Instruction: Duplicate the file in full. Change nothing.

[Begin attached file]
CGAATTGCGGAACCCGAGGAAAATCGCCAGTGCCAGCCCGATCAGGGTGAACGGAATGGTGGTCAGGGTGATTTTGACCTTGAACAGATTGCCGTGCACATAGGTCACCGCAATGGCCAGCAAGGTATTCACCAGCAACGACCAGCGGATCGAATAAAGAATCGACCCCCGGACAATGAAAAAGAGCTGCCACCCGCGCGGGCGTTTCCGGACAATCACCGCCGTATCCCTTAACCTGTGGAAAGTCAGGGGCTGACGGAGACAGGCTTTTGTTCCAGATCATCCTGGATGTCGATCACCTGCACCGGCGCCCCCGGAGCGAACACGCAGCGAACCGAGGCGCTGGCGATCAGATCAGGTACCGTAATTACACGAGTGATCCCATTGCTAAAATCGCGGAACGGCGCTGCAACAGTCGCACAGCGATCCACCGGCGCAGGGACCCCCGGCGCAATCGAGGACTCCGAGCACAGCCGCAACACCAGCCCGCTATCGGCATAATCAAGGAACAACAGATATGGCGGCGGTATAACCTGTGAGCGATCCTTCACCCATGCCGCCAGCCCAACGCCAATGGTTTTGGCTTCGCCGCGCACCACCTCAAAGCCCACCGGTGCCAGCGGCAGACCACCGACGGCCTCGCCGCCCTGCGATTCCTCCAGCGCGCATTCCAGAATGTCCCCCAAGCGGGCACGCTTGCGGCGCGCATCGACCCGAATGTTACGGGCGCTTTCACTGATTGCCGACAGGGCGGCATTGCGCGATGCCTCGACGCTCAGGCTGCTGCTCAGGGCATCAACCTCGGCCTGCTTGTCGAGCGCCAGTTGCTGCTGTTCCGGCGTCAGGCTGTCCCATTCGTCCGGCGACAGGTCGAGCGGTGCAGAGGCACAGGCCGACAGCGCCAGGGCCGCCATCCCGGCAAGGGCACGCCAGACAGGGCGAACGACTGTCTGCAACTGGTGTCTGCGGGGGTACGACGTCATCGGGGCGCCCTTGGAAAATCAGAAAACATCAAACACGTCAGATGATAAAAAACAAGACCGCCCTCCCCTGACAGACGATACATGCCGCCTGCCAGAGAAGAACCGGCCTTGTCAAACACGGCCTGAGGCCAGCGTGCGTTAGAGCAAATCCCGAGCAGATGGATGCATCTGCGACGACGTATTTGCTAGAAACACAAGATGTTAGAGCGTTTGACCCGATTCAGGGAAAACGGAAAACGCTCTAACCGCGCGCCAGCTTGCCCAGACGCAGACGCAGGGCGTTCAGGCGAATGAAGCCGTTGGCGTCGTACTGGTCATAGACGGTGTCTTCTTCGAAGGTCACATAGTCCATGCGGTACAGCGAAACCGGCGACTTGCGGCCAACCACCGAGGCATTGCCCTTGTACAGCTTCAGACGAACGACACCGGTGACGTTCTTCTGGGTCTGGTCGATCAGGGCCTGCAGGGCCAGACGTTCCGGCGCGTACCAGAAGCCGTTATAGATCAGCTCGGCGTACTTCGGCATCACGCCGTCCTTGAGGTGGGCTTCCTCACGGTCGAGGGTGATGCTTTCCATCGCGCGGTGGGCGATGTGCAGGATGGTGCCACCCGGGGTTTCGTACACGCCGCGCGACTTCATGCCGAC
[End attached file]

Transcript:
CGAATTGCGGAACCCGAGGAAAATCGCCAGTGCCAGCCCGATCAGGGTGAACGGAATGGTGGTCAGGGTGATTTTGACCTTGAACAGATTGCCGTGCACATAGGTCACCGCAATGGCCAGCAAGGTATTCACCAGCAACGACCAGCGGATCGAATAAAGAATCGACCCCCGGACAATGAAAAAGAGCTGCCACCCGCGCGGGCGTTTCCGGACAATCACCGCCGTATCCCTTAACCTGTGGAAAGTCAGGGGCTGACGGAGACAGGCTTTTGTTCCAGATCATCCTGGATGTCGATCACCTGCACCGGCGCCCCCGGAGCGAACACGCAGCGAACCGAGGCGCTGGCGATCAGATCAGGTACCGTAATTACACGAGTGATCCCATTGCTAAAATCGCGGAACGGCGCTGCAACAGTCGCACAGCGATCCACCGGCGCAGGGACCCCCGGCGCAATCGAGGACTCCGAGCACAGCCGCAACACCAGCCCGCTATCGGCATAATCAAGGAACAACAGATATGGCGGCGGTATAACCTGTGAGCGATCCTTCACCCATGCCGCCAGCCCAACGCCAATGGTTTTGGCTTCGCCGCGCACCACCTCAAAGCCCACCGGTGCCAGCGGCAGACCACCGACGGCCTCGCCGCCCTGCGATTCCTCCAGCGCGCATTCCAGAATGTCCCCCAAGCGGGCACGCTTGCGGCGCGCATCGACCCGAATGTTACGGGCGCTTTCACTGATTGCCGACAGGGCGGCATTGCGCGATGCCTCGACGCTCAGGCTGCTGCTCAGGGCATCAACCTCGGCCTGCTTGTCGAGCGCCAGTTGCTGCTGTTCCGGCGTCAGGCTGTCCCATTCGTCCGGCGACAGGTCGAGCGGTGCAGAGGCACAGGCCGACAGCGCCAGGGCCGCCATCCCGGCAAGGGCACGCCAGACAGGGCGAACGACTGTCTGCAACTGGTGTCTGCGGGGGTACGACGTCATCGGGGCGCCCTTGGAAAATCAGAAAACATCAAACACGTCAGATGATAAAAAACAAGACCGCCCTCCCCTGACAGACGATACATGCCGCCTGCCAGAGAAGAACCGGCCTTGTCAAACACGGCCTGAGGCCAGCGTGCGTTAGAGCAAATCCCGAGCAGATGGATGCATCTGCGACGACGTATTTGCTAGAAACACAAGATGTTAGAGCGTTTGACCCGATTCAGGGAAAACGGAAAACGCTCTAACCGCGCGCCAGCTTGCCCAGACGCAGACGCAGGGCGTTCAGGCGAATGAAGCCGTTGGCGTCGTACTGGTCATAGACGGTGTCTTCTTCGAAGGTCACATAGTCCATGCGGTACAGCGAAACCGGCGACTTGCGGCCAACCACCGAGGCATTGCCCTTGTACAGCTTCAGACGAACGACACCGGTGACGTTCTTCTGGGTCTGGTCGATCAGGGCCTGCAGGGCCAGACGTTCCGGCGCGTACCAGAAGCCGTTATAGATCAGCTCGGCGTACTTCGGCATCACGCCGTCCTTGAGGTGGGCTTCCTCACGGTCGAGGGTGATGCTTTCCATCGCGCGGTGGGCGATGTGCAGGATGGTGCCACCCGGGGTTTCGTACACGCCGCGCGACTTCATGCCGAC